• The document listed the colonists’ complaints against the King and declared themselves to no longer be subjects of the British Empire

    • Colonial Problems

    • The Continental Army struggled to stay in the field

    • Many soldiers simply went home during planting or harvesting season; others deserted or refused to serve when their wages weren’t paid

    • Despite over 230,000 men serving at one time or another, the Continental Army rarely had more than 20,000 serving at any one time

    • Congress lacked the ability to levy taxes, so paying for the war was difficult

    • Congress tried issuing paper money with no gold or silver backing, but the money quickly became worthless

    • Financial Rescue

    • Pennsylvania merchant Robert Morris pledged most of his own wealth to help pay for the war and negotiated foreign loans to fund the rest

    • He also convinced the Continental Congress to create the Bank of North America to help keep the war funded and to build an economy for the new nation

    • British Problems

    • Many people in Britain opposed the war – especially merchants, who stood to suffer financially from lost trade, and fiscally conservative members of Parliament who did not want to add to the debt

    • The British knew they had to win quickly and cheaply, or support for the war would quickly dissolve

    • The British also had rivals in Europe who were eager to exploit the colonists’ rebellion

    • Spain, France, and the Netherlands all posed a threat to British interests elsewhere, forcing the British to reserve much of their military strength to act as a deterrent against European aggression

    • The British in New York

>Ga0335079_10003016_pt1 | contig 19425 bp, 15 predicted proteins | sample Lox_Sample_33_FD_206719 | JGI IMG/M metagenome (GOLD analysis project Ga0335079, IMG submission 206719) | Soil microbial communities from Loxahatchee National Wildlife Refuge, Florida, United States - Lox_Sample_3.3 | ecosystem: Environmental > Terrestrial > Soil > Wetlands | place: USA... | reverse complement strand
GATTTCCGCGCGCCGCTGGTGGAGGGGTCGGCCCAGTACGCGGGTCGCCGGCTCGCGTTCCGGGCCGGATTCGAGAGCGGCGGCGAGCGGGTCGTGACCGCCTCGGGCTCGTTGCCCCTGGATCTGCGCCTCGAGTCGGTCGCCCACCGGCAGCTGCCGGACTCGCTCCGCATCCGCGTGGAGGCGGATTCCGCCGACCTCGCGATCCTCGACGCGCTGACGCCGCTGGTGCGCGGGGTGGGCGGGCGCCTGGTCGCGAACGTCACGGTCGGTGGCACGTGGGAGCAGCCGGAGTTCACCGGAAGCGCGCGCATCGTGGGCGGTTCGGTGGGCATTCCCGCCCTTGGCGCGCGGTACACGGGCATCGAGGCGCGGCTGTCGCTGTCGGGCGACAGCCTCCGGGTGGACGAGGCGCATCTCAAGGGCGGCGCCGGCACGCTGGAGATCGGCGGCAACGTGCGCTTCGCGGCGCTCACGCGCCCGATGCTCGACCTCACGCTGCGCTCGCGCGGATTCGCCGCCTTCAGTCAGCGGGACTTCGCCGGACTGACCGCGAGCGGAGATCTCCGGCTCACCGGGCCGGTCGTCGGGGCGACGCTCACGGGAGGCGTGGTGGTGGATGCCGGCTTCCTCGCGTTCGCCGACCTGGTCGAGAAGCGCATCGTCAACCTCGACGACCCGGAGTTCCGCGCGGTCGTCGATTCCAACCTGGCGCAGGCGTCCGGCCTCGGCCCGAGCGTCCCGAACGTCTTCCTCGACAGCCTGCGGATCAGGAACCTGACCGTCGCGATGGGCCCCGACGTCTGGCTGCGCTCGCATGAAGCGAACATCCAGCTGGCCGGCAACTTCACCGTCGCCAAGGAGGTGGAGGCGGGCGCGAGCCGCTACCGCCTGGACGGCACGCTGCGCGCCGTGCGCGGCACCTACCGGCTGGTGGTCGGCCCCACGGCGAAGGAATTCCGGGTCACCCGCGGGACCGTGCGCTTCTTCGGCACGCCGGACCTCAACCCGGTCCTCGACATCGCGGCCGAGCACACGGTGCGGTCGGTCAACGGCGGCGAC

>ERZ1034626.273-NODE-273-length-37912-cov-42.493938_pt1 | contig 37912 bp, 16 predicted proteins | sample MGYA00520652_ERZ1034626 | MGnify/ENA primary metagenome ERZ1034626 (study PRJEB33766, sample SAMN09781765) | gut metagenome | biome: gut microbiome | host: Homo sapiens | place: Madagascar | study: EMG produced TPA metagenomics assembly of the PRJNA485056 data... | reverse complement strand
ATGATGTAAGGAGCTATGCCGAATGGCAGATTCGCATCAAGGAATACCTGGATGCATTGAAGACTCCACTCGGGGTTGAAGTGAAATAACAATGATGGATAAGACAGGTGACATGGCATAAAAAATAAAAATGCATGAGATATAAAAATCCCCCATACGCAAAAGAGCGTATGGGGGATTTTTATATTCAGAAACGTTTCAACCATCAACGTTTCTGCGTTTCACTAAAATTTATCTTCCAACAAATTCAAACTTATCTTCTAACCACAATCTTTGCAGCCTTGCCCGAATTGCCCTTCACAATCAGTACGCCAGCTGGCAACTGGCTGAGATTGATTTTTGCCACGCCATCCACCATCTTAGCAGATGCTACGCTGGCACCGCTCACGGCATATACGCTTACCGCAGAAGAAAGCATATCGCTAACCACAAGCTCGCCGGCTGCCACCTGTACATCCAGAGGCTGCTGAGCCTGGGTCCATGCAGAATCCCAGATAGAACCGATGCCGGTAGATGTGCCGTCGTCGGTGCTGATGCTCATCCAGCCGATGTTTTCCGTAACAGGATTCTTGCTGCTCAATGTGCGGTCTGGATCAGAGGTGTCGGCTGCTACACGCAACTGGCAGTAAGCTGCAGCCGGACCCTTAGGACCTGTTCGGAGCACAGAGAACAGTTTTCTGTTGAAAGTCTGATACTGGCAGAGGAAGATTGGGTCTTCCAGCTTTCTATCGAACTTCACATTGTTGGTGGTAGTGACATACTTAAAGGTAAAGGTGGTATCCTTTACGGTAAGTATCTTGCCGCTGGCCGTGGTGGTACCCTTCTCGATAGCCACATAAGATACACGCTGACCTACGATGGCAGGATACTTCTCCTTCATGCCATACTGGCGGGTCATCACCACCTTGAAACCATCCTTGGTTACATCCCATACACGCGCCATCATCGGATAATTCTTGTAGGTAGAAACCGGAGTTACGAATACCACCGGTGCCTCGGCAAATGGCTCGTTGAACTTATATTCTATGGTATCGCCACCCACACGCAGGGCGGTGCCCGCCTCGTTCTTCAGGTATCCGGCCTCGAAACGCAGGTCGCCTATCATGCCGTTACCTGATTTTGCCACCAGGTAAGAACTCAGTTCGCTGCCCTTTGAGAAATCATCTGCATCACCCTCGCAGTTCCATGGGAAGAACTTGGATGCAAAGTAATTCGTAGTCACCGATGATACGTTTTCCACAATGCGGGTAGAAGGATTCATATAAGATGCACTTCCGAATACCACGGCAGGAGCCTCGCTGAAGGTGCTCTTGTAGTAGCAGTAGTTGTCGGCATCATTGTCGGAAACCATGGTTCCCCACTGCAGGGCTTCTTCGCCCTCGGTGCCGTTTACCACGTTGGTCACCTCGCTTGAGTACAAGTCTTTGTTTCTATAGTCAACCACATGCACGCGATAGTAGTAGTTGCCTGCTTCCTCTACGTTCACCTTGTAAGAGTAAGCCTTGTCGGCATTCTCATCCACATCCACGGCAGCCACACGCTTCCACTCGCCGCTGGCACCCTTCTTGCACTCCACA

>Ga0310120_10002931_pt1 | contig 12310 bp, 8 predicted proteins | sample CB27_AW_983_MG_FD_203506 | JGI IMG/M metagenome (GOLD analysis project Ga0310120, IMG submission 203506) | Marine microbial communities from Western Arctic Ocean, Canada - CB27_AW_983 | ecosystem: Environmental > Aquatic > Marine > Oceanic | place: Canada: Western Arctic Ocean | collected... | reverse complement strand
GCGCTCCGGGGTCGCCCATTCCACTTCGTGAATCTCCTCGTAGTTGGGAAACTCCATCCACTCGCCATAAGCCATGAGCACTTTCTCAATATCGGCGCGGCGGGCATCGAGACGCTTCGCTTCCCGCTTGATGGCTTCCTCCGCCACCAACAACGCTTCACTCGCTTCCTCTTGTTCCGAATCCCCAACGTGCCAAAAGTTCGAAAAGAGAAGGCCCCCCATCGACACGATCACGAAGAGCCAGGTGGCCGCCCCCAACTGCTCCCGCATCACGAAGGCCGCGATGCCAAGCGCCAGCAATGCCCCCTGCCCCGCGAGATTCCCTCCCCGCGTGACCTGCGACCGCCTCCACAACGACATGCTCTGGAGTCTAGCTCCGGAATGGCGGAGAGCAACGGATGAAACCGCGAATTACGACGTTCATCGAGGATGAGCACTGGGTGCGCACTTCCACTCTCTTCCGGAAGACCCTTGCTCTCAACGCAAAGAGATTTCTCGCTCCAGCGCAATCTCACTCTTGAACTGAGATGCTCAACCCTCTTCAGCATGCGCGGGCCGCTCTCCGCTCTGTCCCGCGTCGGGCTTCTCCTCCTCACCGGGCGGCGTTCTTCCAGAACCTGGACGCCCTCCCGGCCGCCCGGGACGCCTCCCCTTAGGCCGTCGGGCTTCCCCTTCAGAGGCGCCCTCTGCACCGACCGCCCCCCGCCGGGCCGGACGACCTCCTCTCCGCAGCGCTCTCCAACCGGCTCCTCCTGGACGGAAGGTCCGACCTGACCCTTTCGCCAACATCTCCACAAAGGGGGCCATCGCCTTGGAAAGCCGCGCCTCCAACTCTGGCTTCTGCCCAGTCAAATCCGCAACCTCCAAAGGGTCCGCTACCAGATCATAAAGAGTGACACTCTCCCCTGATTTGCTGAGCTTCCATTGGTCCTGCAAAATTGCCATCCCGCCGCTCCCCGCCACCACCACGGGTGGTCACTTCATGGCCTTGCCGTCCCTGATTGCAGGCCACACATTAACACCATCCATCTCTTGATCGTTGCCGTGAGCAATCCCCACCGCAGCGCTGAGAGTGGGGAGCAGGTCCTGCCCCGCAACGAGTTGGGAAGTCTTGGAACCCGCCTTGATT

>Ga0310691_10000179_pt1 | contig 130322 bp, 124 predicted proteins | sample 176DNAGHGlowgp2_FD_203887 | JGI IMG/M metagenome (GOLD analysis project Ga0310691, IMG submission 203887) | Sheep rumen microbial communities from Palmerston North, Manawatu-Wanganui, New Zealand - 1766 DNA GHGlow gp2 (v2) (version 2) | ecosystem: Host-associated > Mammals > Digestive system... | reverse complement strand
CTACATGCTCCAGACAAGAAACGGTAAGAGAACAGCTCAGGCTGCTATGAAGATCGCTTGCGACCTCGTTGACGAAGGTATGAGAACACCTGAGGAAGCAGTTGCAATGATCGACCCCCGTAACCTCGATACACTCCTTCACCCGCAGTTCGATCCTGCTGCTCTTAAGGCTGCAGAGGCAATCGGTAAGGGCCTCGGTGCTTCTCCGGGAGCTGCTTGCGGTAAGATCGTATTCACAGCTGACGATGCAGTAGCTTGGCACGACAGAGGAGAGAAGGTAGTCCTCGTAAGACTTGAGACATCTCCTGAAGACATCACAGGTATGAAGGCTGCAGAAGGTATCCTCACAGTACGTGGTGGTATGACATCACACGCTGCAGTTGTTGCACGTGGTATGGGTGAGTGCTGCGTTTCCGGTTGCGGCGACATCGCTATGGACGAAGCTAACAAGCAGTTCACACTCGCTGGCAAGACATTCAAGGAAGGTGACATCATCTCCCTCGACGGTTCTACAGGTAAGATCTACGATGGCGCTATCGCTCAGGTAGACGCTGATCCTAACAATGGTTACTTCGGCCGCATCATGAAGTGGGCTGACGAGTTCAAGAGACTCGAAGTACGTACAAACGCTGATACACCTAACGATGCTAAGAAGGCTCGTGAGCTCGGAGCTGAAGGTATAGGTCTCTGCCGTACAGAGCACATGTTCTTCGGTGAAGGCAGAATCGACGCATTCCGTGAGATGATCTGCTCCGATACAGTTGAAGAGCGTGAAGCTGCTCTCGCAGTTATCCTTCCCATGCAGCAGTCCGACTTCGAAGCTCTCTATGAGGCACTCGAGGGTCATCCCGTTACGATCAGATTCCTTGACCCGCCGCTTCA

• At the same time, the British, under General Howe, landed 32,000 troops in New York with an eye towards capturing New York City, thereby threatening the colonial capital of Philadelphia and hopefully separating New England from Virginia

    • Howe took one last shot at resolving the Revolution diplomatically, but found no success

    • Summer 1776, Howe moved to capture New York City, first routing the Continental Army on Long Island

    • Howe failed to capitalize on this early victory, moving slowly and cautiously towards Manhattan

    • Washington elected to abandon New York rather than risk becoming surrounded by the British

    • NYC would remain in British hands for the rest of the war

    • Nathan Hale

    • Washington left behind an officer named Nathan Hale to spy on the British in the city, but Hale was captured

    • Hale was sentenced to be hung, but he inspired many with his last words: “I only regret that I have but one life to lose for my country.”

    • Battle of White Plains

    • Washington withdrew his forces to White Plains, NY, where he lost once again to the British in October, 1776

    • After defeating Washington, the British turned towards Philadelphia, but with winter setting in, they decided to encamp until spring in New Jersey

    • Washington Crosses the Delaware

    • Washington decided to surprise the British and launched an attack

    • On December 25, 1776, Washington led 2400 men across the Delaware River and defeated Hessian troops at Trenton, NJ and then went on to defeat a British force in Princeton before encamping himself in the New Jersey hills

    • Philadelphia Falls

    • From spring to fall 1777, Howe moved against Philadelphia, finally defeating Washington at Brandywine Creek in September, giving him control of the city

    • By this time, however, the Continental Congress had left the city, making Howe’s victory a hollow one

    • Attack From Canada

    • In June 1777, British Gen. John Burgoyne, under orders from King George, led his army of about 9000 British and 1000 Iroquois out of Quebec and into New York

    • Burgoyne believed that Howe was moving north to assist him, and did not know that Howe had instead moved against Philadelphia

    • Burgoyne found himself hounded by American militia and Continental troops under the command of Gen. Benedict Arnold

    • Without Howe’s help and supplies, Burgoyne was defeated and forced to surrender after the Battle of Saratoga in October, 1777

    • Valley Forge

    • The Continental Army spent the winter of 1777 encamped at Valley Forge, PA

    • That winter was an especially brutal one, and Washington lost over 2500 men to the cold and starvation